When you think about American culture, is there anything you find weird or hard to understand?
I don’t understand names in the United States. Names have no meaning. In China, parents combine Chinese characters to make names that express their hopes and dreams for their child’s future. And names have so many meanings [here] – one example is Washington. Washington is a last name (of a U.S. president), a street in many different cities and towns and also a state. It’s confusing!

Is there something in Chinese culture you would like to share with your fellow Olin classmates?
Monkey King is a fictional character from a very popular novel in China called The Journey to the West. I think Monkey King (whose Chinese name is 孙 悟 空 Sun Wukong) is like Superman in America. He is very famous! In this picture of him, can you find the 3 characters of his name?

Would you encourage your classmates to visit you [in Shanghai]?
Yes, definitely. I can show them all around Shanghai where I go to school and also my hometown Wuxi – a city not far from Shanghai. They will need to come for one or two weeks. I live near a large scenic lake called Tai Lake, and it’s very beautiful.

Can you find these Chinese characters in this picture of Monkey King?
孙 悟 空

Olin and Respect for Others

I was prompted to write this article when I happened to hear a Candidates’ Weekend tour going through the mailroom area a few weeks ago. The tour guide was highlighting the fact that everyone leaves their mailboxes open because our community is built on “Respect for Others” – one of the pillars of the Honor Code.

It struck me as something sad to be talking about with pride. Not being a thief has a really low activation energy. What kind of world do we live in when it’s cool that people don’t steal from each other?

But that’s a little too big picture for me. I’ll stay focused on Olin. What it really made me feel is that I don’t think not stealing is enough to say we have respect for each other here. If not being a bad person is “Respect for Others” at Olin, we are setting the bar way too low.

Admittedly, I’m getting on a soapbox here. I am aware of it, and I hope you’ll come talk to me or publish a similar article in response if you disagree (or even if you agree). It’s not my place to claim my opinion on this is correct. However, the issue is one that’s important enough to me that I want to start a more public conversation about it.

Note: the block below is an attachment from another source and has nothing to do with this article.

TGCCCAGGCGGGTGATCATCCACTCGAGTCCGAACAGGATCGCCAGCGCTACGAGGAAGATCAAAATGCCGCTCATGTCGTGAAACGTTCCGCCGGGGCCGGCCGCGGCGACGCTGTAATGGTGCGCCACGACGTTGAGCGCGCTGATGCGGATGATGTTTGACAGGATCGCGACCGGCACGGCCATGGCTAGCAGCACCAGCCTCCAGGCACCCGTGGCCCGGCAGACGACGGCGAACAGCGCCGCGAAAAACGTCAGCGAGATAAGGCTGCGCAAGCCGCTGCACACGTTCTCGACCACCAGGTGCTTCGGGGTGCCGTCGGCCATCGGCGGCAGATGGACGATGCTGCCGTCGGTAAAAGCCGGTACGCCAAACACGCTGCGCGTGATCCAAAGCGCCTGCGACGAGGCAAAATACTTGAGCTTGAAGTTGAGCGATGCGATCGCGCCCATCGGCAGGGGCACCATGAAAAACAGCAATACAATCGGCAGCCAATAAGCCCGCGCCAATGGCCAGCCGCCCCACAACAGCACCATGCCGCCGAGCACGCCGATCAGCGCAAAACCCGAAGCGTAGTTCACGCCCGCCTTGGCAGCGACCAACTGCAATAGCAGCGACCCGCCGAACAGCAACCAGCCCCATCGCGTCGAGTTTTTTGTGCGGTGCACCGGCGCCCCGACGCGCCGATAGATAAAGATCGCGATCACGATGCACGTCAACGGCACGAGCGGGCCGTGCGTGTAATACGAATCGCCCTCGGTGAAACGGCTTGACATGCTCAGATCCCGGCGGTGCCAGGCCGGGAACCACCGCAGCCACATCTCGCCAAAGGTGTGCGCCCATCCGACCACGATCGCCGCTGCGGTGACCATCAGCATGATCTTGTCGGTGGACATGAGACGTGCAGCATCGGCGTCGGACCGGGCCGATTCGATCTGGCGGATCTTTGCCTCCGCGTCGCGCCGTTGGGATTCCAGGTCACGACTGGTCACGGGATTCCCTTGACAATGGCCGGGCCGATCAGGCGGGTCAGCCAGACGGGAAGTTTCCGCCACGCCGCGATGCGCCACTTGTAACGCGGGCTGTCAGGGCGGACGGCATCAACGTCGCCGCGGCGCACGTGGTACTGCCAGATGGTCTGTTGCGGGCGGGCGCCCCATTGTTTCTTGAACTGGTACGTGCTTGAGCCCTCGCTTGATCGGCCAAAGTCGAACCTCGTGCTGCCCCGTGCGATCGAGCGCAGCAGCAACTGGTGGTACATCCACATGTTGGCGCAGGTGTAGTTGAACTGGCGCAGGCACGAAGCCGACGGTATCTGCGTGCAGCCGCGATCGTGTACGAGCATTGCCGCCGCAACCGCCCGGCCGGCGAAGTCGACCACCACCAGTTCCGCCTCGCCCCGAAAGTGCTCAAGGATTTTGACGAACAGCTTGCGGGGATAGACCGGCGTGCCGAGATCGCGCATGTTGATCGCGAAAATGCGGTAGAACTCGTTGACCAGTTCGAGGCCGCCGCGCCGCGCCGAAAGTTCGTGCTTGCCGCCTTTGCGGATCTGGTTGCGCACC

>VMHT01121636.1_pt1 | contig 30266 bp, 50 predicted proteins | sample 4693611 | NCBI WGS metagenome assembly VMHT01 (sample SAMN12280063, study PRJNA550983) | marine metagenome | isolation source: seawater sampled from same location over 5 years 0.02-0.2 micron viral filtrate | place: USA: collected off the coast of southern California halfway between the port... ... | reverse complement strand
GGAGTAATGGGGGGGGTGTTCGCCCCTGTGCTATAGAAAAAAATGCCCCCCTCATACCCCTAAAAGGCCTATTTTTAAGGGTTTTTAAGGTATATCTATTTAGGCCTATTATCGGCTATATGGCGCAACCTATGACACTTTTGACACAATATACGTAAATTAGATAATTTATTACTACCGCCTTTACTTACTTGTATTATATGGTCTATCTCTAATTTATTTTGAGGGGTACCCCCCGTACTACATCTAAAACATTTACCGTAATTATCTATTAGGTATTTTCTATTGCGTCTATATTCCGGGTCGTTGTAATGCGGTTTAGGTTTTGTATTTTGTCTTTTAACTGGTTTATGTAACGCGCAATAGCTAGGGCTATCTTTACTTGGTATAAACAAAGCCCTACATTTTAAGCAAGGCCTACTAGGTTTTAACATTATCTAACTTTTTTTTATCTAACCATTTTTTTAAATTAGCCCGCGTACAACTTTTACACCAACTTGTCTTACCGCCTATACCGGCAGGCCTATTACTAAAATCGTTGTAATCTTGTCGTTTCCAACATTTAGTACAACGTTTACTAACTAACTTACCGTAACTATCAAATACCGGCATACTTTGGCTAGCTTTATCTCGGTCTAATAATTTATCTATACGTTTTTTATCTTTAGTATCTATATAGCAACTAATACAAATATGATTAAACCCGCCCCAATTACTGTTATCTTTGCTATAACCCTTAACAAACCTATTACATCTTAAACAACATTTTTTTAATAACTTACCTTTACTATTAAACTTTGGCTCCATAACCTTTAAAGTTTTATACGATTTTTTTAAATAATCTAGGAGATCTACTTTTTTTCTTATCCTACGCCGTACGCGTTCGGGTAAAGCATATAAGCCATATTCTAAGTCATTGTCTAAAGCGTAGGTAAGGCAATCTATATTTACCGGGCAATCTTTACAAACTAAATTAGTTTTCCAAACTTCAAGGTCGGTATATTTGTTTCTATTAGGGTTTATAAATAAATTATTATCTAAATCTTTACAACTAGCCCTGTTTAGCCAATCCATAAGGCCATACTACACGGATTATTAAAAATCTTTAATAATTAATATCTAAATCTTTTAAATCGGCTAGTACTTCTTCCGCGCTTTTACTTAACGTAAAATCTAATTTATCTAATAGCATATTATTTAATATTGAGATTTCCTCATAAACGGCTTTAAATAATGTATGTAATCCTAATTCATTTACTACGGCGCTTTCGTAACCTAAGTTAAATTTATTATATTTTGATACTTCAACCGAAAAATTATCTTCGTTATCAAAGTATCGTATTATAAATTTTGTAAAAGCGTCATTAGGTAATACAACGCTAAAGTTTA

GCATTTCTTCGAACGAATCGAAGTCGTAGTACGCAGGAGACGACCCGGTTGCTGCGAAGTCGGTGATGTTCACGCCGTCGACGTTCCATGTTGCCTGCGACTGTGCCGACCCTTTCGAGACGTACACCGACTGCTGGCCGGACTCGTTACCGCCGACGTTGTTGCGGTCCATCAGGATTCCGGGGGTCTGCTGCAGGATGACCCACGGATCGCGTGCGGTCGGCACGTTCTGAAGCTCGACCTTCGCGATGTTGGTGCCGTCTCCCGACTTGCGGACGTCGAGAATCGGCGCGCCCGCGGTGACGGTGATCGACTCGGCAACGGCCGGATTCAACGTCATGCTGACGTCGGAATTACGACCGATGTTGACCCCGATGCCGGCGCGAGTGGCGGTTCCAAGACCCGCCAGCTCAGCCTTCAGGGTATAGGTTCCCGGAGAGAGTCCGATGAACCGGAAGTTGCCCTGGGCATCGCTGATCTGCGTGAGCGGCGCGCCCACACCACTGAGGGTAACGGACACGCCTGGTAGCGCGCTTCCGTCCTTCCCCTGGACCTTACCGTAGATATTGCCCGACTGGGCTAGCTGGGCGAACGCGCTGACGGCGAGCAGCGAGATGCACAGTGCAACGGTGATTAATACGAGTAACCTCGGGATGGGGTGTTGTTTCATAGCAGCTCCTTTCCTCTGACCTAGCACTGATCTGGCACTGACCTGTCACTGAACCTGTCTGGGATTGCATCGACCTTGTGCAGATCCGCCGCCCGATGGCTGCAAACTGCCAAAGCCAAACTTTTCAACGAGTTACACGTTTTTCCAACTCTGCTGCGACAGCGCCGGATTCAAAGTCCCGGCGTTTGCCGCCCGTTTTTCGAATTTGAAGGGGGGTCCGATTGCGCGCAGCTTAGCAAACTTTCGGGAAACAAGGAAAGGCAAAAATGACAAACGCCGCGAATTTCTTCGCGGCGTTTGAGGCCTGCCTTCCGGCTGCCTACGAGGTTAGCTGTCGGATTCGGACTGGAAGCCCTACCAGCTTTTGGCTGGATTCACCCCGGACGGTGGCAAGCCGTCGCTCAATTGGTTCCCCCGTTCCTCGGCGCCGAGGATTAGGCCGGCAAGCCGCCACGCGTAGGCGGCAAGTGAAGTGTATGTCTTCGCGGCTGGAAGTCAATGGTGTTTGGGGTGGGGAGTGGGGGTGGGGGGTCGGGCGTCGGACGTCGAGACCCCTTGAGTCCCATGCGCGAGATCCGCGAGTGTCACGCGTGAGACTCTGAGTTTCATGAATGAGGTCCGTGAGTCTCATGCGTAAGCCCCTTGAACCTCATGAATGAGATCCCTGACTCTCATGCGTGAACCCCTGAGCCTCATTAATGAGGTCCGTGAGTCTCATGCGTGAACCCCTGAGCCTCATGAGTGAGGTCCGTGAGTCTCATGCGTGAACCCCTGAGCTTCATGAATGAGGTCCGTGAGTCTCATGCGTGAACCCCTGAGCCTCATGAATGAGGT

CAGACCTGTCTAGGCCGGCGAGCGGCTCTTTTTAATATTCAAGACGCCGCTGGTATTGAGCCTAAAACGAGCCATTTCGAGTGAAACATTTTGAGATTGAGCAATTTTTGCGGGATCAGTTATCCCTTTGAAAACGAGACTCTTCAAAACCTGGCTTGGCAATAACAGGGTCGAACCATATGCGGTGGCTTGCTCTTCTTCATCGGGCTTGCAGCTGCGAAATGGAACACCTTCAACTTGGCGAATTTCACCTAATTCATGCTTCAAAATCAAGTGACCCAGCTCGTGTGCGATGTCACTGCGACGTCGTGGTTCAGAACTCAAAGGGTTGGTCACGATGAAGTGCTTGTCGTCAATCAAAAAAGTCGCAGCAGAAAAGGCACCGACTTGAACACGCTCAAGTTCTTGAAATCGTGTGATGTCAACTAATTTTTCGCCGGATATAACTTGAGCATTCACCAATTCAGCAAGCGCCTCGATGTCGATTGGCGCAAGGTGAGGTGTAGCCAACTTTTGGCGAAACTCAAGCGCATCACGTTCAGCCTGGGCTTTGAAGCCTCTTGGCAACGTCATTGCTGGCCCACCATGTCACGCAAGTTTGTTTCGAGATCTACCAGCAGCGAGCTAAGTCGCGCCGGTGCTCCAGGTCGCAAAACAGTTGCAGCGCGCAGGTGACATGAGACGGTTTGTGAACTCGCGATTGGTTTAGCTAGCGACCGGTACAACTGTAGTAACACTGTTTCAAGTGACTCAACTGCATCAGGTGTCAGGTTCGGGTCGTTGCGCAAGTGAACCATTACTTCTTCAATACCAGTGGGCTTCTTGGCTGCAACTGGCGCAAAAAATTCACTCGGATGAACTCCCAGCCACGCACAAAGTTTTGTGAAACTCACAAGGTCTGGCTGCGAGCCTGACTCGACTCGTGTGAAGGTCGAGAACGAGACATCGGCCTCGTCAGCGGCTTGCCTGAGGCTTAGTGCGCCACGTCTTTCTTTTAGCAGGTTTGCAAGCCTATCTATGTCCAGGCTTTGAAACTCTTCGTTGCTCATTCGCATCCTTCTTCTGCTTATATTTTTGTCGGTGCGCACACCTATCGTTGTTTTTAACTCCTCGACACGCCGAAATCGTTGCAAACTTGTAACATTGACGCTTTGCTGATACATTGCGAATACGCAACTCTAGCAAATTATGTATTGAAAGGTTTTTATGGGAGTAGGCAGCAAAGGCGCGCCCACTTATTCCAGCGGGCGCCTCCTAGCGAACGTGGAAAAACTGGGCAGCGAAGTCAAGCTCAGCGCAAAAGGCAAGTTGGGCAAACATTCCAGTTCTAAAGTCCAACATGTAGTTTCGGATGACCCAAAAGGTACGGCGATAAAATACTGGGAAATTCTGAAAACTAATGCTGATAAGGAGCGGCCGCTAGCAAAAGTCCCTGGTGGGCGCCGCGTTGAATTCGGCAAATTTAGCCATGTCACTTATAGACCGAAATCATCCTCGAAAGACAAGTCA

Olin students are admitted – in part – based on the value they might add to our campus culture. I believe that truly engaging with the concept of Respect for Others is one of the key ways we can do that. Right now, I don’t think we are doing enough. At a basic level, Respect for Others is considering other people as you conduct yourself as a part of a shared community. When you leave a common area do you leave it exactly the way found it? What if you left it better than you found it?

We’re a small community. We should be able to take things way further than that.

Let’s all make active efforts to respond to HelpMe emails. Let’s clean the spaces we use regularly.

Let’s spend time organizing things for the benefit of other Oliner’s lives. Let’s take responsibility for important roles or tasks when no one else wants to or even shows up.

Let’s spread information about and try to solve the issues that are meaningful to us in order to improve the level of openness and quality of life at this college. Let’s talk to each other before making assumptions that fester and break down relationships. Let’s reach out to resolve long-standing conflicts with or even simple dislike of each other.

When we can say that we, in general as a student community, actively participate in those activities (and many more in the same vein), I’ll happily tell candidates about how Oliners have a deep Respect for Others.
It doesn’t take much as an individual, but as a community, it’s very difficult. It’s easy to feel your actions are anonymous and insignificant when part of a large group.

It takes very serious and conscious effort to consider Respect for Others in the small actions you take in everyday life at Olin; this is especially hard when being overloaded with work is a valid excuse.
I’m a culprit just like nearly everyone else. Like many things in life, it’s made easier when we hold each other accountable. I hope you’ll push me to strive for a higher standard, and I hope to push all of you.